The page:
For the Guild: This weekend’s Georgia Craft Brewers Festival

By now, buying a pint at a brewery in Georgia seems pretty unremarkable. Just a few years ago, it was a crime.

The Peach State’s brewers were mired in restrictive distribution laws and redundant taxes. As recent as 2016, a brewery paid the state excise taxes for the beer they produced.  Visitors to taprooms wanting to drink beer from the source were forced to buy a tour of the facility, in which the state collected taxes on the price of the tour. The beer consumed as part of the tour were “samples” given out for free, up to 32 ounces. The final sting? Breweries then had to submit taxes to the state of Georgia for the free beer they weren’t allowed to charge for, based on the price it would sell for if it was legal to charge the customer for it. 

If that sounds excessive, you aren’t alone. These restrictions on on-site beer sales, even hosting a food truck on-site, put Georgia brewery numbers at the bottom per capita in the United States. Meanwhile, wines were sold by the glass and to-go at Georgia wineries with few limitations. The beer industry was suppressed by a government that prided itself on being pro-business. 

Finally, in 2017, Georgia took a step out of the stone age with the passage of Senate Bill 85, becoming the 50th state to allow direct sales to consumers. It marked the first forward progress for Georgia beer since 2006 when the state raised the legal alcohol by volume beer limit from 6% to 14%. 

The Georgia Craft Brewers Guild (GCBG), which was founded 7 years earlier in 2010, helped move that needle. After all, Georgia was never going to be a beer destination without a group working on behalf of the state’s breweries. Despite the 2017 victory, there’s more work to be done. That brings us to this weekend.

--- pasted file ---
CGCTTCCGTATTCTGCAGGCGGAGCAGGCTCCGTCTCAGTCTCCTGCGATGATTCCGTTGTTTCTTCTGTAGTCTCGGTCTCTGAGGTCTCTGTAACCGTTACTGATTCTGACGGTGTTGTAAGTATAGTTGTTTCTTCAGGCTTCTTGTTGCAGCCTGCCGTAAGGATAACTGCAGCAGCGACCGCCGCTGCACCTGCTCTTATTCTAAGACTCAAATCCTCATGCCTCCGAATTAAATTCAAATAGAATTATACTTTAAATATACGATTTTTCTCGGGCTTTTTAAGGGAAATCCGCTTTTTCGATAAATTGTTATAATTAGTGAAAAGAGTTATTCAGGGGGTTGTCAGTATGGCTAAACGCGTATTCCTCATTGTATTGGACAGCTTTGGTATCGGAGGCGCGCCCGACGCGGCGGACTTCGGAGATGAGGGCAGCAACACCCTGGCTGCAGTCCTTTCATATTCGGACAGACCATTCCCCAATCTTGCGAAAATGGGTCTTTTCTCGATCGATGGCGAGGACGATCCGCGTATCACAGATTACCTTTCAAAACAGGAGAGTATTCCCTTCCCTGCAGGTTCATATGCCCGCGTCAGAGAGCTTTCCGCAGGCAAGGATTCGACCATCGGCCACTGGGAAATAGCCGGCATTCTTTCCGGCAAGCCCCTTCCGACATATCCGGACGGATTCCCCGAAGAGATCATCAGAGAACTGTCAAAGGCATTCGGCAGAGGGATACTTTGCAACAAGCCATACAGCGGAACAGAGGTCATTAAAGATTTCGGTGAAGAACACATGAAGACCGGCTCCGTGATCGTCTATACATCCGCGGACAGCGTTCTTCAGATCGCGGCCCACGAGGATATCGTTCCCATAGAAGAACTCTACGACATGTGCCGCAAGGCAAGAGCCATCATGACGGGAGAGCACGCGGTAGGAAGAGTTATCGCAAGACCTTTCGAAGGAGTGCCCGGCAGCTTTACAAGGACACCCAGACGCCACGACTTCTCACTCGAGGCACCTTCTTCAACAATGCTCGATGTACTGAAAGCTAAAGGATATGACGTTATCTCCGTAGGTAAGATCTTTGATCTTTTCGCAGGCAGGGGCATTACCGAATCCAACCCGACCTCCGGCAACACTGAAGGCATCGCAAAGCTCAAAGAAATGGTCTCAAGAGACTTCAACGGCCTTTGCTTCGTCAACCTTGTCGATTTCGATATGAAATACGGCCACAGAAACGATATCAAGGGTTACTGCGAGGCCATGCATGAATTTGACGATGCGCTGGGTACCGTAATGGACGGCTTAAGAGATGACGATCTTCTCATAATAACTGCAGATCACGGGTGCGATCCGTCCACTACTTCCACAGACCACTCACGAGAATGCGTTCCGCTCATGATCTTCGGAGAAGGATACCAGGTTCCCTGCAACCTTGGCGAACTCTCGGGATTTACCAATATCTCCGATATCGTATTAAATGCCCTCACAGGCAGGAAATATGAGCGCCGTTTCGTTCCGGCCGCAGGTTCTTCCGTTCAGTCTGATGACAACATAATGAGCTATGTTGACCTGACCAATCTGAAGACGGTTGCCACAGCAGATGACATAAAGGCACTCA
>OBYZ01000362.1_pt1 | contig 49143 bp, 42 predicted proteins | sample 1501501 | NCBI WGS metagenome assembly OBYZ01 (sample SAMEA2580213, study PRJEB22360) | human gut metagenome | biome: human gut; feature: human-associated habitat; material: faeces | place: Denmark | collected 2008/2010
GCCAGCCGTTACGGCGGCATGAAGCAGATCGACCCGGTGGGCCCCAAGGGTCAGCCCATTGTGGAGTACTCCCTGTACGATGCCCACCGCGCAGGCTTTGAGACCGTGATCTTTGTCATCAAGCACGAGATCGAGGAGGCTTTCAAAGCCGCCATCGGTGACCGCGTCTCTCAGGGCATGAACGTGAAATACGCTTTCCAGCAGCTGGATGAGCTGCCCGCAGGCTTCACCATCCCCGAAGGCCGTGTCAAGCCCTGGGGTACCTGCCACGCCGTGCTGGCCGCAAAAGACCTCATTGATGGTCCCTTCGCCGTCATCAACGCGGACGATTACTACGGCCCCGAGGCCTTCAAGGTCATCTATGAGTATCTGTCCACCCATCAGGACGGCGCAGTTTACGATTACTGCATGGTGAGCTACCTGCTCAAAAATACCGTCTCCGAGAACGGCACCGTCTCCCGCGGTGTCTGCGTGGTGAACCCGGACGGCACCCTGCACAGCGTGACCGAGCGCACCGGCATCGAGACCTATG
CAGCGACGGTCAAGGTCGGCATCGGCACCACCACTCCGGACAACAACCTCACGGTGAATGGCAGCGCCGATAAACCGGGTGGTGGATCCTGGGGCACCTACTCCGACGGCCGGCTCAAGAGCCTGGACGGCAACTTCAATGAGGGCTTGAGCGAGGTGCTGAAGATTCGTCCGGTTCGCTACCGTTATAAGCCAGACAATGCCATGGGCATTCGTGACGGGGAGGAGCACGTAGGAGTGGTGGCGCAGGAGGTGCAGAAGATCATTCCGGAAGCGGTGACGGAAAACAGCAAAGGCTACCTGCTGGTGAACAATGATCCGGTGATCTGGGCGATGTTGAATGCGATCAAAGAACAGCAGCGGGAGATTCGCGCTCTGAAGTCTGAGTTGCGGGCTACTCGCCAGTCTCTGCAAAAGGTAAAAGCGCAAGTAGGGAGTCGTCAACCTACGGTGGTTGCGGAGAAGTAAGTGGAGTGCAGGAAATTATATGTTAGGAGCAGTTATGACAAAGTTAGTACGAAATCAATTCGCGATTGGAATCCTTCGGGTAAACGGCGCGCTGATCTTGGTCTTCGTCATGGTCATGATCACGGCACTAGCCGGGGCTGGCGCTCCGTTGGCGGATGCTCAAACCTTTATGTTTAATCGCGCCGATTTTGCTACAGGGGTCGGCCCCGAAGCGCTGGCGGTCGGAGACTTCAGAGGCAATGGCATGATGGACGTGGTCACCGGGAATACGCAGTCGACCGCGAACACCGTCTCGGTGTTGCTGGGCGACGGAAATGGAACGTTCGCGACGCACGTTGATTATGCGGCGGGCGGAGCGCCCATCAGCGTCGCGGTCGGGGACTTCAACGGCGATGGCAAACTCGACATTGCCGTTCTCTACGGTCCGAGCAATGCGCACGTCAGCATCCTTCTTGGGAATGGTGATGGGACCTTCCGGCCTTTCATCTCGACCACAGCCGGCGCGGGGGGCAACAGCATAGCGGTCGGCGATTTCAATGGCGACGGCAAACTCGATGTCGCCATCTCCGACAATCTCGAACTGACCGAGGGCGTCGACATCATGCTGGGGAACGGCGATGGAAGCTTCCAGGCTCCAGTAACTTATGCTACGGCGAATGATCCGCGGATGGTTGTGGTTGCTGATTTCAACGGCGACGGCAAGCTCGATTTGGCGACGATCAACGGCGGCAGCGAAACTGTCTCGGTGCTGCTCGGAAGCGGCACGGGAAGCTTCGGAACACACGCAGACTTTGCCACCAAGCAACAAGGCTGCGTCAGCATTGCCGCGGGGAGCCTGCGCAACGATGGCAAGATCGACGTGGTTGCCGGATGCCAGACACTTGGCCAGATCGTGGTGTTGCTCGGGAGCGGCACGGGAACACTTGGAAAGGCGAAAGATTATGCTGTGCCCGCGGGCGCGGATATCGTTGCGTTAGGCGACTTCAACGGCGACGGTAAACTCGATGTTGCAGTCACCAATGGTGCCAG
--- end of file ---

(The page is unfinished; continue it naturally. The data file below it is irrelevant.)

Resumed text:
The GCBG is hosting its first full-scale festival at Atlanta’s Atlantic Station. This unique festival will feature 65 Georgia breweries and more than 30 collaborations from across the state. The Guild wants this to be a 250+ beer reminder of what’s exciting about Georgia beer. 

“Our hope is to make a premiere spring beer festival that you don’t want to miss,” says Rachel Kiley, COO of Monday Night Brewing and Guild president. “I think of something like Festival of Wood and Barrel-Aged Beer in Chicago with a Georgia spin, or something like that,” she adds. “I know getting there will take a while.” 

The Georgia Craft Brewers Festival will also serve as a fundraiser for the GCBG, a 501(c)(6) trade organization. The guild doesn’t have the capital to undertake the festival on its own, so they’ve tapped Atlanta Beers Festivals to assist. The guild will get a fraction of the profits to continue its legal and advocacy work on behalf of the burgeoning brewery scene in the state. 

Unique to the festival is a “Collab Competition” for all the participating breweries. This Beer Judge Certification Program (BJCP) sanctioned competition is split into two categories – “Big Beer” (over 7% ABV) and “Little Beer” (under 7% ABV). The judging will take place on Friday, before a special VIP Preview Session and brewer Meet and Greet.

“With the past two years behind us, we want to get back to what we love – Georgia Beer.” Kiley tells us. “This helps the GCBG advance the beer industry for all of us.” 

Tickets are still available for the main festival on Saturday, April 2nd, rain or shine.